With the correct real-time data available in a consistent format, managing incidents can become much less stressful and communication to other stakeholders is quicker and more precise.
Step four: Preventing asset failure
Asset life: Procure, register, define depreciation model, maintain, renew / dispose. Let’s look at the maintain triangle…Just sit back and wait for the maintenance cycle to come around and book it into the workshop. But when is the right time? When does that cycle come around? Basic calendar and usage planning has its place – noting that usage / cyclical planning is only as good as the data received. Telematics will provide more accurate data as to the (ab)use of equipment, low levels of fluids – even tyre pressures. Thereby enabling better scheduling of maintenance and resource planning
This takes us into the realm of predictive maintenance and optimised Asset Management. Tangible results of integrated asset management (and the systems therein – ref ISO 55001) are increasingly being proven. Easy to say, but it can be a complicated and timely exercise and differing assets will require the appropriate level of system to manage it. Managing data from telematics is part of the equation.
Step five: Learning from experience
As data on operations is collected we can optimise use of assets, routes driven, shift patterns and much more; as well as learning from situations where remedial action was needed. To do this we need to get the data into a single database where analytics can be performed. But there are 100’s of vehicles producing multiple messages of varying content over many days. This equates to a lot of data to be managed. Where will it reside and for how long should you keep the raw data. Analysis will be required as to the physical (disk) space required. Over time this will equate to many terabytes of data. That may not sound much in today’s world of 2TB laptops – but it still needs managing as it grows.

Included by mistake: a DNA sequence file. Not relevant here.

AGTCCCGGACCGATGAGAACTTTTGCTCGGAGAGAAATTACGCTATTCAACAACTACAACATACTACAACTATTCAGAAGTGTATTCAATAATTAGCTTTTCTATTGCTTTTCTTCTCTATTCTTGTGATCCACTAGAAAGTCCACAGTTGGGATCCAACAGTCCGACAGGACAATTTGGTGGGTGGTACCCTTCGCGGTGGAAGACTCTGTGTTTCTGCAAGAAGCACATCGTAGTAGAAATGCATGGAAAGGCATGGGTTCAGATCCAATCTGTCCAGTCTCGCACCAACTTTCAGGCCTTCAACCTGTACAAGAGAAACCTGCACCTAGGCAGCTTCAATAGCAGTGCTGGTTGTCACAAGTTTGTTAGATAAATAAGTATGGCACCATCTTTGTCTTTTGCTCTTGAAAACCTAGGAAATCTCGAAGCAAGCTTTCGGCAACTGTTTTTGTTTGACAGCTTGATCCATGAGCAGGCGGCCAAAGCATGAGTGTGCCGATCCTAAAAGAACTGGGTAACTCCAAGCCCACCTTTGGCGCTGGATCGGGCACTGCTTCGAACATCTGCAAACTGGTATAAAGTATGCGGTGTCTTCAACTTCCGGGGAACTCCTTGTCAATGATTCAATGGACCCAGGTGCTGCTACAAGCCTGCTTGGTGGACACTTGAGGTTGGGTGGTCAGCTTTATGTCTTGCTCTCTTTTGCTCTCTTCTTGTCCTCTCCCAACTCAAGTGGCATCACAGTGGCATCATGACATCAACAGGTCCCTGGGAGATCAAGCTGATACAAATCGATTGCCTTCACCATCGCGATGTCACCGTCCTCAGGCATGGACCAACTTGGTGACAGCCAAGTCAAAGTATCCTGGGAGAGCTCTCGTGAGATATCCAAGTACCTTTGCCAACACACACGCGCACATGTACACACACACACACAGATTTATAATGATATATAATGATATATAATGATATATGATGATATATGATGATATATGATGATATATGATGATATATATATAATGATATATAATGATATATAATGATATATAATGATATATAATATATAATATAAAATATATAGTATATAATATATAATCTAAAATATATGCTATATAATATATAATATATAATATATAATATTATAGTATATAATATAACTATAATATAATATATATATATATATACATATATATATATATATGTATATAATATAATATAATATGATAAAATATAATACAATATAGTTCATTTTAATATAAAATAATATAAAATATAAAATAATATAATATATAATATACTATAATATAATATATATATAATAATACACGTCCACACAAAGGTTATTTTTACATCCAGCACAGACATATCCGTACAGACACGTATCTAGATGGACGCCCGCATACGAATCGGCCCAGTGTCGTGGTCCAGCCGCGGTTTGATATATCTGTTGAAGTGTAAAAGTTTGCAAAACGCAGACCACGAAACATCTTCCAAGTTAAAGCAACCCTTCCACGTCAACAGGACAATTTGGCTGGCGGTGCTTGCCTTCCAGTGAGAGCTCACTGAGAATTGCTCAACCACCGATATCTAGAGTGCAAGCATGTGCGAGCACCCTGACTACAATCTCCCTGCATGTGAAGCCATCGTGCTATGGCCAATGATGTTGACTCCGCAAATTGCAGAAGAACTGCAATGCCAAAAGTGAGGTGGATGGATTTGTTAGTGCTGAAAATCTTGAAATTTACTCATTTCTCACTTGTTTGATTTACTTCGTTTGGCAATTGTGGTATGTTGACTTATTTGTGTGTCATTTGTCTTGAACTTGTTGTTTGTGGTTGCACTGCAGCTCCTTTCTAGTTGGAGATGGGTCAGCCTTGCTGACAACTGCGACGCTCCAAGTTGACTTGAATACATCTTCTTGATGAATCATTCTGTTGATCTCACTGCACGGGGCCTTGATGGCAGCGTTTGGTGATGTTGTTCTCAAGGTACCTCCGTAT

Once we have the data, what is the right thing to do with it? The use of information of message brokers (SOA – Service Oriented Architecture) is the norm for integrated systems. The implementation of a standard message protocol as previously stated is a key-enabler in the effectiveness and deployment ease of this technology.
Once the basic data component has been received, it may go straight to a receiving application for ‘rules-based’ interpretation and decision making. Many systems will have a rules-based engine that ‘simply’ requires populating – do not underestimate the effort required to complete this task. You may also (read should) wish to perform some further analysis on this data for further rules based decisions / reporting / dash-boarding. We now approach the realms of business intelligence, on-line analytical processing (OLAP), Big Data, data mining etcetera and the software tools to manage it.
There is much hype around the IoT – and for good reason. It promises to transform our world and airports are well placed to be some of the first beneficiaries. A well designed IoT solution could both dramatically reduce delays caused by logistics failures and improve productivity and gate throughput. Implementation requires multiple skillsets from radio planning through standards development to IT implementation. But with the right team assembled timescales and costs can be low and rewards very high.
About the Authors
Daryl and William work for Affini, a company providing consultancy, project management and managed services predominantly in the aviation sector. Affini have a presence in most UK airports and have previously managed projects such as the separation of UK airports from BAA, the introduction of new baggage handling systems at Heathrow and the provision of radio services across multiple major airports.
Daryl Spires is a Managing Consultant in the Aviation Practice for Affini. He has extensive international experience in the design and delivery of ICT – particularly within the aviation sector.
William Webb is Head of IoT Consulting at Affini. He was one of the founding directors of Neul, a company developing machine-to-machine technologies and networks, which was formed at the start of 2011 and subsequently sold to Huawei. Prior to this William was a Director at Ofcom where he managed a team providing technical advice and performing research. He has worked for a range of communications consultancies and spent three years providing strategic management across Motorola’s entire communications portfolio, based in Chicago. He was IET President 2014-2015